Allergies and air pollution

As you may have heard, indoor environments can be 2 to 5 times more polluted than outdoor environments. Our lives are shifting and becoming increasingly indoor (we spend 90% of our lives indoors on average). This is concerning because the more time we spend indoors, the more we are exposed to dangerous pollutants. Higher exposure to pollutants can put us at higher risk of a wide variety of health effects, varying from allergy sensitisation to cancer. Read below to learn more about how air pollution can make us more likely to develop respiratory allergies.

A bottle of medicine with the word "allergy" written on it

What is respiratory allergy?

An allergy is when your body misinterprets a harmless substance as dangerous, causing an adverse reaction and thus, as a result, produces an immune response and the release of antibodies. In summary, when your body experiences allergy symptoms, your immune system is responding to a false alarm1.

One in four people in the UK, or 16 million people, suffer from allergies, but what is more concerning is that these people are four times more likely to fall victim to conditions such as asthma, eczema, and food allergy. This number is on the rise. The number of people requiring a hospital visit due to severe allergic reaction in 2000 was seven times higher than in 1990, and the number of people admitted to hospital for anaphylaxis due to food allergy doubled from 2002-20122 . Naturally, this can cause fear and restrictive lives to those suffering from such conditions.

Air pollution’s effect on allergies

In Europe, a large percentage of the air pollution present in our outdoor air is caused by vehicles, diesel vehicles in particular. Diesel vehicles emit diesel exhaust particles (DEPs), 80% of which are in the ultrafine range (with a diameter of < 0.1μm). These particles, due to their small size, can easily enter the human respiratory system through inhalation, travelling quickly and easily throughout the rest of the body to make their way to the heart and, ultimately, the bloodstream. Moreover, they can change the chemical structure of aeroallergens; to provide a specific example, DEPs can cause pollen molecules to express a larger quantity of proteins considered to be allergenic. These changed pollen molecules can then release paucimicronic particles which, when transported by air, can easily penetrate the human airway3.

A doctor examining a lung scan

The pollutants which seem to have the strongest causative relationship with the incidence of allergic disorders (notably asthma and allergic rhinitis, among others) are ozone, nitrogen dioxide, and particulate matter (PM). All of these pollutants are produced in high quantities in heavily trafficked and industrialised locations. According to studies, these molecules seem to change the gene structure of molecules involved in antioxidant pathways, modifying their response to air pollution and making it more difficult for humans to fight off its dangers4.

As previously mentioned, the number of people impacted by allergies continues to augment, and one study predicts that 1 in 2 people will suffer from allergies by the year 20505. In addition to allergies, air pollution can lead to a host of other respiratory and non-respiratory diseases including heart diseases, lung cancer, asthma, and chronic airway inflammation. Read more about respiratory diseases caused by air pollution here.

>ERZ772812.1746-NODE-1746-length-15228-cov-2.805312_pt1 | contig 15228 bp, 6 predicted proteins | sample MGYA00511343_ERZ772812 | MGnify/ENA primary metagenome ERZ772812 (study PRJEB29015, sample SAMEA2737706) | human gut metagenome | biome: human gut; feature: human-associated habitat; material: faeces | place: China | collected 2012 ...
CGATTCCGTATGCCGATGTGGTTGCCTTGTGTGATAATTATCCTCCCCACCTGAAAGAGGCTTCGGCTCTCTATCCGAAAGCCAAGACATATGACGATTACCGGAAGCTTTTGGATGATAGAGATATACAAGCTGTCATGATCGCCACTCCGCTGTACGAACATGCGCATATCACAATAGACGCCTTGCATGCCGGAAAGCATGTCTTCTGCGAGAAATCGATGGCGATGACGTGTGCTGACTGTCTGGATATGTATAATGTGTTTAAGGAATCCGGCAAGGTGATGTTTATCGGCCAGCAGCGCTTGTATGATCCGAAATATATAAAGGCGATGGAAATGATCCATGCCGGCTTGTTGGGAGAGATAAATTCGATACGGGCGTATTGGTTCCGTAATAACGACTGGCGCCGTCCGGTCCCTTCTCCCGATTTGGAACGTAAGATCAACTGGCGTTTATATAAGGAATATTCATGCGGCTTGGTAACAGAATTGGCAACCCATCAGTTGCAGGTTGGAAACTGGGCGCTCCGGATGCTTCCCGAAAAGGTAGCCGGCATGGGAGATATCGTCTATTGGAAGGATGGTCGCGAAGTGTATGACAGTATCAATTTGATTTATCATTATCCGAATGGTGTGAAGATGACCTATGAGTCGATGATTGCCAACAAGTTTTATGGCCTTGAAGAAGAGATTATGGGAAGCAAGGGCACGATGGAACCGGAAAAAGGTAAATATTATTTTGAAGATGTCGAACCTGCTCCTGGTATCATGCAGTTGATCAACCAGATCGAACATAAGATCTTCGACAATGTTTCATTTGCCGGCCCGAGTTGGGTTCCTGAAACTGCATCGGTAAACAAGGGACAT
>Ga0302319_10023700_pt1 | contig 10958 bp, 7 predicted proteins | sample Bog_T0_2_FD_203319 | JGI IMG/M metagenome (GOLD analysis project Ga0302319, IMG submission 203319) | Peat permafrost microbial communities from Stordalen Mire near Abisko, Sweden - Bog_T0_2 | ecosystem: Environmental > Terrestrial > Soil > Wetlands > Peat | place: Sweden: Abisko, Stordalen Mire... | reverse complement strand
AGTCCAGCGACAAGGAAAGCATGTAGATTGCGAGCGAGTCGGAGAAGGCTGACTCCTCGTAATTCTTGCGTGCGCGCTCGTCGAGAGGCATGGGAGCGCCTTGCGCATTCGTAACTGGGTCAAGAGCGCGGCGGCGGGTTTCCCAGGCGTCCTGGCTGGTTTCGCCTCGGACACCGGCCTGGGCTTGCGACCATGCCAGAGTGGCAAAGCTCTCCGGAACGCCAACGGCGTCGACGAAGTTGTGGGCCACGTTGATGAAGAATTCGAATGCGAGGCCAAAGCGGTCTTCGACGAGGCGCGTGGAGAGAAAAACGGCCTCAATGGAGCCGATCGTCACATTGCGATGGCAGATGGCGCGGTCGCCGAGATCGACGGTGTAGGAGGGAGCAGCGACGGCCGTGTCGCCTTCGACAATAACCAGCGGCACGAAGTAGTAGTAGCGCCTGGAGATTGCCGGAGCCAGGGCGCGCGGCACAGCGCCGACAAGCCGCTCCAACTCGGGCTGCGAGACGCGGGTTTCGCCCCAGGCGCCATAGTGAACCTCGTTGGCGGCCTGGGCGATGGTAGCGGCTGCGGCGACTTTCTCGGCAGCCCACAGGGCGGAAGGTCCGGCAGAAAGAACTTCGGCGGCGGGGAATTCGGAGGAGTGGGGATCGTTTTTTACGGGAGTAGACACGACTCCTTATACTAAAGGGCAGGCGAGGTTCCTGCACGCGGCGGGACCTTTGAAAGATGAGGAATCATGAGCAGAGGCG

There are many types of contaminants found in our air that can induce or aggravate respiratory allergy symptoms. Some of these may include smoke (from cigarettes or wood-burning stoves), pollen, dust and dust mites, VOCs, formaldehyde, mould and spores, and pet dander.

Protect yourself with an Eoleaf air purifier

The best way to protect yourself from the dangers of outdoor and indoor pollution is to ensure that you are breathing fresh air in places where you spend the most time: indoors, in both your home and the workplace. An air purifier can enable you to breathe the best, pollutant-free air.

Here at Eoleaf, we specialise in high-quality air purifiers that can help you breathe fresh, purified air. All of our air purifiers contain HEPA (high efficiency particulate air) filters, the gold standard of air filtration. HEPA is a European certification overseen by European standards EN 1822 and EN ISO 29463. All Eoleaf devices come equipped with HEPA filters and can filter all fine particles down to the size of 0.01 µm. Furthermore, Eoleaf’s high-quality air purifiers contain a broad spectrum of filtration technologies and action, enabling them to rid your air of other allergy-inducing indoor contaminants including:

  • Germs 
  • Allergens (pollen, mould, pet dander, dust/dust mites)
  • Fine particles and nanoparticles
  • Smoke (from cigarettes or wood-burning stoves)
  • Chemical pollutants

Reach out today to find the device that is perfect for your space! We are here to help.

A man breathing fresh air outdoors


1 Valeii, K., &amp; More, D. (2021, November 22). What are respiratory allergies? Verywell Health. Retrieved December 12, 2022, from

2 Why are allergies on the rise? Allergy statistics. Natasha Allergy Research Foundation. (2019). Retrieved December 12, 2022, from

3 Bartra J, Mullol J, del Cuvillo A, Dávila I, Ferrer M, Jáuregui I, Montoro J, Sastre J, Valero A. Air pollution and allergens. J Investig Allergol Clin Immunol. 2007;17 Suppl 2:3-8. PMID: 18225705.

4 Takizawa H. Impact of air pollution on allergic diseases. Korean J Intern Med. 2011 Sep;26(3):262-73. doi: 10.3904/kjim.2011.26.3.262. Epub 2011 Sep 13. PMID: 22016586; PMCID: PMC3192198.

5 Pollution allergy – know diseases caused by Air Pollution. Allergy Free India. (2020). Retrieved January 13, 2023, from 

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